China urges U.S. companies to stand strong in their support of upcoming Beijing Games

With talks of potential diplomatic boycotts still in the air, China tells business executives any boycott of Games would be “unpopular”

Xie Feng, commissioner of China's Ministry of Foreign Affairs in Hong Kong, holds a briefing on the proposed national security legislation in Hong Kong, China May 25, 2020. REUTERS/James Pomfret
Xie Feng, commissioner of China's Ministry of Foreign Affairs in Hong Kong, holds a briefing on the proposed national security legislation in Hong Kong, China May 25, 2020. REUTERS/James Pomfret

With just over two months to go until the start of the Beijing 2022 Winter Games, the threat of diplomatic boycotts from the United States and other countries still looms. U.S. President Joe Biden has said the United States is considering it, but gave no timetable for when or if it will happen.

This week China struck back by pressuring American companies to block out any boycott requests and support the Games.

Chinese Vice-Foreign Minister Xie Feng told U.S. business executives during a video conference to “make a positive contribution” to the Games.

“Boycotting the Olympics for political reasons harms the interests of athletes, violates the shared ideals and aspirations of the international society, and is unpopular,” Xie said.

Students and professionals from Hong Kong protest in Taiwan on China?s national day, hoping to draw attention to topics like the treatment of Uyghur Muslims in Xinjiang and calling for a boycott of the Winter Olympic Games to be held in Beijing next year in Taipei, Taiwan, October 1, 2021. REUTERS/Ann Wang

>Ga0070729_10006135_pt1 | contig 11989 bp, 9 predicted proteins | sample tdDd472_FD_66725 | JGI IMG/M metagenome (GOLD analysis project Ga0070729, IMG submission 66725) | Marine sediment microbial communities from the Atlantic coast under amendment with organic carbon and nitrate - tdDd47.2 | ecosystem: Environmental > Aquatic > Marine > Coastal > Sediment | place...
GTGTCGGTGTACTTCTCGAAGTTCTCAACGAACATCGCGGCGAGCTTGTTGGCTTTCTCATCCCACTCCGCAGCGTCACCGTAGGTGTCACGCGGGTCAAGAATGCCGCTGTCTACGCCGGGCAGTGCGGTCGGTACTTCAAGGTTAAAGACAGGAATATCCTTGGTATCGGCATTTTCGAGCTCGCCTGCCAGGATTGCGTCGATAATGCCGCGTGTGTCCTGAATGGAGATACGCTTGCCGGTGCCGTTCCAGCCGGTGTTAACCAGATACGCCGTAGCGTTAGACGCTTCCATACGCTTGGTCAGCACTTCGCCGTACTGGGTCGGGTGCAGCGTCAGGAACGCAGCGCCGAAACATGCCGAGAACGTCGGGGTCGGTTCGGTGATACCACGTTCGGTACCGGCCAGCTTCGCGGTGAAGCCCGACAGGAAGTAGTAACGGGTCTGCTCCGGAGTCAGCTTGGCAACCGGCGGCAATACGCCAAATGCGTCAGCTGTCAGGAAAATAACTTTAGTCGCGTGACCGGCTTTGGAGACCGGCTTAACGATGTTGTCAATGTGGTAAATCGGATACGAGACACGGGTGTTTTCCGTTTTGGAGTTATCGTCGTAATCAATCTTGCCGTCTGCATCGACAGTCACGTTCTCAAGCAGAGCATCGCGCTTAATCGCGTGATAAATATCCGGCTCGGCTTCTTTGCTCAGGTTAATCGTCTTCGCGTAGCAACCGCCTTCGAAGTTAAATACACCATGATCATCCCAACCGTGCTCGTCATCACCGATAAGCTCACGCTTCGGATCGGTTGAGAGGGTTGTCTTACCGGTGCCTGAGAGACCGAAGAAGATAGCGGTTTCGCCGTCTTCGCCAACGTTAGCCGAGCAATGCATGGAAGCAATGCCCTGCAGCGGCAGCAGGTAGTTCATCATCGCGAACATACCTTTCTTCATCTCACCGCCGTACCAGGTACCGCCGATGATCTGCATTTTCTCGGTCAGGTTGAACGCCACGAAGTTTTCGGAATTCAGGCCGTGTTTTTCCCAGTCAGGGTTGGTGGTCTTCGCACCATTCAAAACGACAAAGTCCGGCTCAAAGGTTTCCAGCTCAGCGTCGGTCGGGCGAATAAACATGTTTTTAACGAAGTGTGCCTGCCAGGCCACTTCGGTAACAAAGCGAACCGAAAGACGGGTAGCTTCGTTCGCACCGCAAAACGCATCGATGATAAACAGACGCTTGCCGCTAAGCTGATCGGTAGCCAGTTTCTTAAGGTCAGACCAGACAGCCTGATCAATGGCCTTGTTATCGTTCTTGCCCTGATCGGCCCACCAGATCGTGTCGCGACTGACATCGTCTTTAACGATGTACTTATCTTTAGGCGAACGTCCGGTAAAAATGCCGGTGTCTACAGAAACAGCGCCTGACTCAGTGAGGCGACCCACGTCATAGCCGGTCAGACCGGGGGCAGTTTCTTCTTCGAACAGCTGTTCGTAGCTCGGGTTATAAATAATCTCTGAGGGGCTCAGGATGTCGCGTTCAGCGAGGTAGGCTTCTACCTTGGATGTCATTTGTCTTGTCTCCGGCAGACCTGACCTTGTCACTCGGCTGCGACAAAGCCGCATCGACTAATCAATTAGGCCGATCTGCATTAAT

Students and professionals from Hong Kong protest in Taiwan on China?s national day, hoping to draw attention to topics like the treatment of Uyghur Muslims in Xinjiang and calling for a boycott of the Winter Olympic Games to be held in Beijing next year in Taipei, Taiwan, October 1, 2021. REUTERS/Ann Wang

China is under close scrutiny for a number of reasons: the handling of tennis player Peng Shuai’s three week disappearance, military aggression towards Taiwan, a crackdown of civil liberties and human rights in Hong Kong and mass internment of Uyghurs in the Xinjiang region.

Xie told the American business executives they should not be concerned with such matters.

“Everyone must be clear that Taiwan, Xinjiang, Hong Kong and Tibet are core interests that touch upon China’s sovereignty and secure development. China does not have any room to compromise.”

China is the world’s second largest economy and a key market for many global corporations. To date, no company in the U.S. has indicated they will pull their sponsorship of the Beijing Games.

On December 1 the Women’s Tennis Association said it is suspending all tournaments in China and Hong Kong over concerns of Peng’s safety. The Chinese Tennis Association expressed indignation at what it called a “unilateral action based on fictitious information.”

The association further said, “It not only hurt the relevant athlete herself, but will also severely harm the female tennis players’ fair opportunities to compete and will damage the entire sport of tennis.” The statement did not mention Peng by name.